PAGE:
visual cliff

cliff, visual 

A device for testing depth perception. It consists of two identically patterned horizontal surfaces, one well below the other; the upper is extended over the lower by means of a sheet of transparent glass. A subject (usually a newborn of a species) placed in the centre of the upper surface and who is unwilling to move onto the transparent glass that projects over the lower surface is assumed to possess depth perception. Many species have been found to possess depth perception at birth, indicating an innate sense, unaffected by learning experience.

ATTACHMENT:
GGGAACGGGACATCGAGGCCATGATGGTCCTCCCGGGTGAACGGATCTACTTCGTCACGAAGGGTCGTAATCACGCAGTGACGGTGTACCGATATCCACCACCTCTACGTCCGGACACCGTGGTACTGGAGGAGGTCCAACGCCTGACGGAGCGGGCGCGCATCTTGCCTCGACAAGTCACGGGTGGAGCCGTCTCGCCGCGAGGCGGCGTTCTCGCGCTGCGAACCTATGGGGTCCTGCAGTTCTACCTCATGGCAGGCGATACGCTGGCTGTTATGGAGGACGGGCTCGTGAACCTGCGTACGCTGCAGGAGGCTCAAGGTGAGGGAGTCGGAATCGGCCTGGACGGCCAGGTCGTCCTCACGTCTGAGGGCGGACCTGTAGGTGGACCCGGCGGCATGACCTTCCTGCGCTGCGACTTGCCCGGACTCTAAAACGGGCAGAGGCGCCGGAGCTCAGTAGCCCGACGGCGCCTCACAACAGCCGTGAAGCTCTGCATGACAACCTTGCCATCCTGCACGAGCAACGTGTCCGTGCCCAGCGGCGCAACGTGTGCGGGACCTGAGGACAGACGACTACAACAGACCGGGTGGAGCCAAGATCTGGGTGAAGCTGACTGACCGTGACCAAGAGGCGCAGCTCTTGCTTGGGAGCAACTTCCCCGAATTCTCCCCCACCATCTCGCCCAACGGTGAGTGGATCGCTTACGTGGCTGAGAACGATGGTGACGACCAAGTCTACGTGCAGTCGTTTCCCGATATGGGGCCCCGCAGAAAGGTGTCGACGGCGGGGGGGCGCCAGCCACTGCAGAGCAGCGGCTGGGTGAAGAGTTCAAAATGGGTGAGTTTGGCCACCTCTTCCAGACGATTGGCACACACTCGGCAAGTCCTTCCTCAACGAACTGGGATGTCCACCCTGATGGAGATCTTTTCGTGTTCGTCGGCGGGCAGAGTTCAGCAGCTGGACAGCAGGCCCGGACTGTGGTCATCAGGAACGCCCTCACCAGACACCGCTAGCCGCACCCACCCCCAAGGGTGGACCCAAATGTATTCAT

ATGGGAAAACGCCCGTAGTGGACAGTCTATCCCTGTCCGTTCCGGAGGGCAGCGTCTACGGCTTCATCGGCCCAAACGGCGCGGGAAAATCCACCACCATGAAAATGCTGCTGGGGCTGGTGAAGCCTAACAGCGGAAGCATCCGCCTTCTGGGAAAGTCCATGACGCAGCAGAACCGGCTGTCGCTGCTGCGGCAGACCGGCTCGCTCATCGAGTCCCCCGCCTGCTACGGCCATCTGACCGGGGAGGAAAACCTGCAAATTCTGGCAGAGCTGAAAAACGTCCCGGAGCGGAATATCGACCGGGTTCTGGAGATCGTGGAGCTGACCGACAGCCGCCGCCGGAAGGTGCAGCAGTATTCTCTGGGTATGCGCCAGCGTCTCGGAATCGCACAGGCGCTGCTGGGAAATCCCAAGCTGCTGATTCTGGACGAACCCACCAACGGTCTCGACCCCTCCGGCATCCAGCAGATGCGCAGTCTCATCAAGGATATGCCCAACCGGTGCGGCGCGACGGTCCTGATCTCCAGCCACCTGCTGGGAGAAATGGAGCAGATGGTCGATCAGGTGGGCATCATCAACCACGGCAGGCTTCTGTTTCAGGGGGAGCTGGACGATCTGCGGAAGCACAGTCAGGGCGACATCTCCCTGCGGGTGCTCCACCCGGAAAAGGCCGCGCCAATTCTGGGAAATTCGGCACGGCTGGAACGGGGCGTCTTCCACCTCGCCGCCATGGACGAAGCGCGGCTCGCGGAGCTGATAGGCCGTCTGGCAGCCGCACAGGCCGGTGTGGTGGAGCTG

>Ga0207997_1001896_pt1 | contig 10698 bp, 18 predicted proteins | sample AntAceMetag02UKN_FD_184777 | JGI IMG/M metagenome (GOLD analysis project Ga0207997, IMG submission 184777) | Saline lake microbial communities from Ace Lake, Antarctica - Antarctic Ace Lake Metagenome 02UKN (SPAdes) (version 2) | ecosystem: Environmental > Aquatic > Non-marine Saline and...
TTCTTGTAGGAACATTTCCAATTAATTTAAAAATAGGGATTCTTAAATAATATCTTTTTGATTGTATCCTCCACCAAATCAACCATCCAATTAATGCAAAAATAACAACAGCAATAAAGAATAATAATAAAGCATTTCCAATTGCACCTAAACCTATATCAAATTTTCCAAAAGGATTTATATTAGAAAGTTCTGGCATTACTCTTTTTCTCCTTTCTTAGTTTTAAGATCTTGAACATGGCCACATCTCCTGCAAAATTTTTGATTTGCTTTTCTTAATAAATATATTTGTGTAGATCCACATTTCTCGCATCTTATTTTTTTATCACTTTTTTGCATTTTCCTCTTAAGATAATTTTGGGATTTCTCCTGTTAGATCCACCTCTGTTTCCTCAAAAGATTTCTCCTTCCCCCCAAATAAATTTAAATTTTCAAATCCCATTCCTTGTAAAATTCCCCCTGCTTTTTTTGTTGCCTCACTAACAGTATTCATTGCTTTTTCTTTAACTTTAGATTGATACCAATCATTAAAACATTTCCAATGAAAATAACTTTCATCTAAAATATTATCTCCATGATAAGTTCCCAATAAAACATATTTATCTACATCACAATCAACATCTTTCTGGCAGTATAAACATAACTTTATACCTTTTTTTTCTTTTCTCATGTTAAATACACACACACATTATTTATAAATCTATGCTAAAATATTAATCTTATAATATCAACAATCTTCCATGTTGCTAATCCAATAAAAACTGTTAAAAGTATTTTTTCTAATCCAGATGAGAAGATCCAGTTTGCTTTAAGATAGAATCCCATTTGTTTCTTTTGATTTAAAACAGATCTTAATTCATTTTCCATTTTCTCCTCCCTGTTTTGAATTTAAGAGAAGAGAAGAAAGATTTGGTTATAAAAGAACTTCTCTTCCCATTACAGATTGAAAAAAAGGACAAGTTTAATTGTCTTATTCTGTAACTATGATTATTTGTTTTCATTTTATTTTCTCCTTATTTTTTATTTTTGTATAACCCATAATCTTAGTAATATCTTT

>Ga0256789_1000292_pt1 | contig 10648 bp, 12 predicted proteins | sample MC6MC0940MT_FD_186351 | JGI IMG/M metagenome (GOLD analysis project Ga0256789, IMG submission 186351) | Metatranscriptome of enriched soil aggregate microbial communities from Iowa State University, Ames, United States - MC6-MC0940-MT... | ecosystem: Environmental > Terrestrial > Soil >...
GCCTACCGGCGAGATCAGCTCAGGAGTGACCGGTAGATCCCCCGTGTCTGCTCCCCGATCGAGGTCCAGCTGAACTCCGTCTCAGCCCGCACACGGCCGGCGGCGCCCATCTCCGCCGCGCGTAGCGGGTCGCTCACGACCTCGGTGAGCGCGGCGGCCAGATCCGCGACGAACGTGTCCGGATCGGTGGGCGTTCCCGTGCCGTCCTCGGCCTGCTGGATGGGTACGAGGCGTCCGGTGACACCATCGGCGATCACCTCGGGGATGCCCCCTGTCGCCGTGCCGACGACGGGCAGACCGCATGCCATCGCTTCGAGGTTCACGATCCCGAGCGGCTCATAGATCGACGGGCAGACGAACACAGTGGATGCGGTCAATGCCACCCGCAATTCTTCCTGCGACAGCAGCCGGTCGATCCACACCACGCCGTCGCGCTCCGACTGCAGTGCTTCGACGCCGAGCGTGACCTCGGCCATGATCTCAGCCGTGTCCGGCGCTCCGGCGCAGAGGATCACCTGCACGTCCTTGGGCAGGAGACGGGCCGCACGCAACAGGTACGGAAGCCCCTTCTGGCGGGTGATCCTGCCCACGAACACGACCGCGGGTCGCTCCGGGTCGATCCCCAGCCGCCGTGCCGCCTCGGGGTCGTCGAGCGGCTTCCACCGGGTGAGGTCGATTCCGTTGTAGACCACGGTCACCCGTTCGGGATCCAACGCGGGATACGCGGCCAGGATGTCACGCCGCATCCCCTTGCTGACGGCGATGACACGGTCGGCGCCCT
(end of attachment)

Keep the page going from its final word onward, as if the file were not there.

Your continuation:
Millodot: Dictionary of Optometry and Visual Science, 7th edition. © 2009 Butterworth-Heinemann
References in periodicals archive ?
Crawling infants placed on a clear surface over a "visual cliff" that appeared to be a sudden precipice look to the parent's affect to decide how to act.
Human responses to height have been studied in infants and young children, using the classical "visual cliff" experimental paradigm (Gibson & Walk, 1960).
The important question is whether "Remembrance" works on its own terms as a theater piece, not as a series of visual Cliff Notes designed with teasing elegance by Alison ChiLLy, whose costumes have just brought her an Olivier nod.